No. 1097



Several weeks ago my good friend Craig O’Neill, news anchor for KTHV Television in Little Rock, spoke for our annual Bookcase Fundraising Banquet. He did a fantastic job. While sitting at the head table before the meeting started, he asked me this question. “Why is Conway so successful? He had just observed our big new shopping center on Interstate 40, and he knew we are the fastest growing city in our state. I thought for a moment and then responded. “I can give you the answer with one word, and that word is EDUCATION!”
I know there are many other reasons, but I went on to explain that we have a university and two colleges here, plus three separate school districts. When you consider that a couple of these institutions of higher education are more than 100 years old, and that a good percentage of the graduates remain here after they graduate, this has raised the educational level of our community. In fact, 36 percent of the adults in our county have at least a bachelor’s degree. When you consider that the state average is about 16 percent, you begin to get the picture. I would state further that when you find a community thriving and doing well, at least here in our state, you would find a college or university in this community.
At this point I am going to make a bold statement, and then do my best to defend it. Education is the linchpin of progress. The definition of a linchpin is “a pin placed through the end of an axle in order to keep a wheel from sliding off.” Thus the analogy, the linchpin of progress is “education,” as this is what, in many respects, keeps the wheels of our society from coming off. It has been said that education actually began the first time a caveman hurled an insult instead of a spear.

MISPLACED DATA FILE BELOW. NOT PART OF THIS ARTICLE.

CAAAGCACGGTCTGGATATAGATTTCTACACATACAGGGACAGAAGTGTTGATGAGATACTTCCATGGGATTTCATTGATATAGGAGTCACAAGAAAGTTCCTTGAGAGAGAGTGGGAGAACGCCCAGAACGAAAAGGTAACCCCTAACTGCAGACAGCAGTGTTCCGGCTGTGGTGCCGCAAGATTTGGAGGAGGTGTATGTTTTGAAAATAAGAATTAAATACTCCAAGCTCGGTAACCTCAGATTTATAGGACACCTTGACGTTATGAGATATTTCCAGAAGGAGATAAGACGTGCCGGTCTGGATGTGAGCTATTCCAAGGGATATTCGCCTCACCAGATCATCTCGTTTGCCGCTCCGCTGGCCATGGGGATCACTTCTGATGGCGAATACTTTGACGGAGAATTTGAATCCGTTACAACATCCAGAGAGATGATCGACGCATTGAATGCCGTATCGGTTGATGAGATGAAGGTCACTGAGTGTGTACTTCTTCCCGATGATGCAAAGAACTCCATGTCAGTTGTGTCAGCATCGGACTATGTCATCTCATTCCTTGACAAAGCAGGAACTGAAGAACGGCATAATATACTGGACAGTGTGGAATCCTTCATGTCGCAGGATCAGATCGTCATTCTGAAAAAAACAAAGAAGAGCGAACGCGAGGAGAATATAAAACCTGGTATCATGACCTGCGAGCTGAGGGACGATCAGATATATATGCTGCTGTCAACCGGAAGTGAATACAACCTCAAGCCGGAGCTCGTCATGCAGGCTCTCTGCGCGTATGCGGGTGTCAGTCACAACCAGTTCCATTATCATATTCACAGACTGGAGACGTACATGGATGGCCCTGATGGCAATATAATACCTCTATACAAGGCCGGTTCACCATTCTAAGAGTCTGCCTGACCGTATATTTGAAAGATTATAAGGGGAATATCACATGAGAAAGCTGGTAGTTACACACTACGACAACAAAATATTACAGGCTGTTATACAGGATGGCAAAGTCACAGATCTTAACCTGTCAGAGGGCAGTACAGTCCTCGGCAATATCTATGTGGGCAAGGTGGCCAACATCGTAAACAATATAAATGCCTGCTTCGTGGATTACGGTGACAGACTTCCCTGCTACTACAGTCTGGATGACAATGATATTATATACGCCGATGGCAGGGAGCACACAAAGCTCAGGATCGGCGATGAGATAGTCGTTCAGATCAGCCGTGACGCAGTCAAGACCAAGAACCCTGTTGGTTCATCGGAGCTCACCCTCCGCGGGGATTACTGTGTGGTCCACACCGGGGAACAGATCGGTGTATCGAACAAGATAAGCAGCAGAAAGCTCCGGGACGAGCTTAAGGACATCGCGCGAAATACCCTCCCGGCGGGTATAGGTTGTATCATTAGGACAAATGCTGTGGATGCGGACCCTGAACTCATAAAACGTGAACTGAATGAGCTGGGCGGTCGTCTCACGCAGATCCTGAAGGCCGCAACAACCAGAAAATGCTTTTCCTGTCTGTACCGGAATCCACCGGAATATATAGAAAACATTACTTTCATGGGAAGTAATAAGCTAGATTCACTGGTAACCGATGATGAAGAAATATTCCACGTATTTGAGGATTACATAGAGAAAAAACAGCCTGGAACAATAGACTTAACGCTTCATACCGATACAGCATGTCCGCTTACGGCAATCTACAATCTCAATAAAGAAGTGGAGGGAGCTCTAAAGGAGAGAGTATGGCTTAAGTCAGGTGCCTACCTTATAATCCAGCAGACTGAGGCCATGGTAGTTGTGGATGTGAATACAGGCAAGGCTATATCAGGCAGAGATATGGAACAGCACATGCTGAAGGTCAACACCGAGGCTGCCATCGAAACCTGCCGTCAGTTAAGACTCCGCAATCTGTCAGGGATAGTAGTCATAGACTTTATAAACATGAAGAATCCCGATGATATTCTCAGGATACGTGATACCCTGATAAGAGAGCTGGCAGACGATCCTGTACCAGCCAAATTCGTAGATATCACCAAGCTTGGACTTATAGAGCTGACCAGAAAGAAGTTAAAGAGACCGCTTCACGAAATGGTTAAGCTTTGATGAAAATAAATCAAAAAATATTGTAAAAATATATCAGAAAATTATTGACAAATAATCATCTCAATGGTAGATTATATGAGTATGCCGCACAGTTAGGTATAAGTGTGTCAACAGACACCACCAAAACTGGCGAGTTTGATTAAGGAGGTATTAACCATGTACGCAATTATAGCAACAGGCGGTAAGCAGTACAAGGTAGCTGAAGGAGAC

While every state has its own background and story when it comes to education, what I hope you will consider if you are reading this column anywhere in America is the fact that there are important people who are largely responsible for your progress. One of the key people in our state’s educational history is the late Arch Ford, who was commissioner of the Arkansas State Department of Education from 1953 to 1978 and served during the terms of five different governors.
Personally, I am grateful for a retired history teacher, Cindy Beckman, who has done a tremendous amount of research and writing to leave both present and future generations with a fantastic book, “Man of Vision – Arkansas Education and the Legacy of Arch Ford.” There is no better way to give a quick overview of this book than to share a portion of what is printed on the back cover. “Arch Ford’s vision was to expand educational opportunities because he believed education was the foundation for improving people’s lives. Throughout his career, he campaigned for increased educational funding, better-qualified teachers, and higher teacher’s salaries.
“Ford helped to lead the state in peacefully integrating its schools and established 23 vocational-technical schools. He also spearheaded the Arkansas Educational Television Network to provide instructional programming across the state. Further, he helped opportunities that include kindergarten, special education, community colleges, and adult education.”
To say it simply, Arch Ford truly made a difference. If you could read Cindy’s book you would be truly informed and educated about this most important topic. Obtain a copy from or
(Editor’s Note: THE DEAL OF THE CENTURY – Begin your day on a positive note – 365 days for $12. This will benefit the Bookcase for Every Child project. Go to to subscribe.)